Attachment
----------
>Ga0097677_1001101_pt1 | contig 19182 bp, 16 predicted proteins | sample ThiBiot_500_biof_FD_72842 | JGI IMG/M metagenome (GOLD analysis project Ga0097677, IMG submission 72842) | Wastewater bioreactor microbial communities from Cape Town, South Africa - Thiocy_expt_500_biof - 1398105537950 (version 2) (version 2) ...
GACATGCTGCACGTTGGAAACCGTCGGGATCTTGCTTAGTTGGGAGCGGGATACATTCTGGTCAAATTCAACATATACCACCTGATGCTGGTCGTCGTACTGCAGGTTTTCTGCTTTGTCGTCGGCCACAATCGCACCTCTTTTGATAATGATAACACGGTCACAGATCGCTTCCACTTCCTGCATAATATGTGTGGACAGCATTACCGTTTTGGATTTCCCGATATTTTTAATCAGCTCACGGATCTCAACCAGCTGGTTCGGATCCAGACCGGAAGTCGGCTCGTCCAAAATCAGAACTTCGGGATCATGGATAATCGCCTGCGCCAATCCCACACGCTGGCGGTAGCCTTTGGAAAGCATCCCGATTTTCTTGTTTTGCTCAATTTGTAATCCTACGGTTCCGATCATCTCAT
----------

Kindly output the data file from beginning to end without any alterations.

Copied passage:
>Ga0097677_1001101_pt1 | contig 19182 bp, 16 predicted proteins | sample ThiBiot_500_biof_FD_72842 | JGI IMG/M metagenome (GOLD analysis project Ga0097677, IMG submission 72842) | Wastewater bioreactor microbial communities from Cape Town, South Africa - Thiocy_expt_500_biof - 1398105537950 (version 2) (version 2) ...
GACATGCTGCACGTTGGAAACCGTCGGGATCTTGCTTAGTTGGGAGCGGGATACATTCTGGTCAAATTCAACATATACCACCTGATGCTGGTCGTCGTACTGCAGGTTTTCTGCTTTGTCGTCGGCCACAATCGCACCTCTTTTGATAATGATAACACGGTCACAGATCGCTTCCACTTCCTGCATAATATGTGTGGACAGCATTACCGTTTTGGATTTCCCGATATTTTTAATCAGCTCACGGATCTCAACCAGCTGGTTCGGATCCAGACCGGAAGTCGGCTCGTCCAAAATCAGAACTTCGGGATCATGGATAATCGCCTGCGCCAATCCCACACGCTGGCGGTAGCCTTTGGAAAGCATCCCGATTTTCTTGTTTTGCTCAATTTGTAATCCTACGGTTCCGATCATCTCAT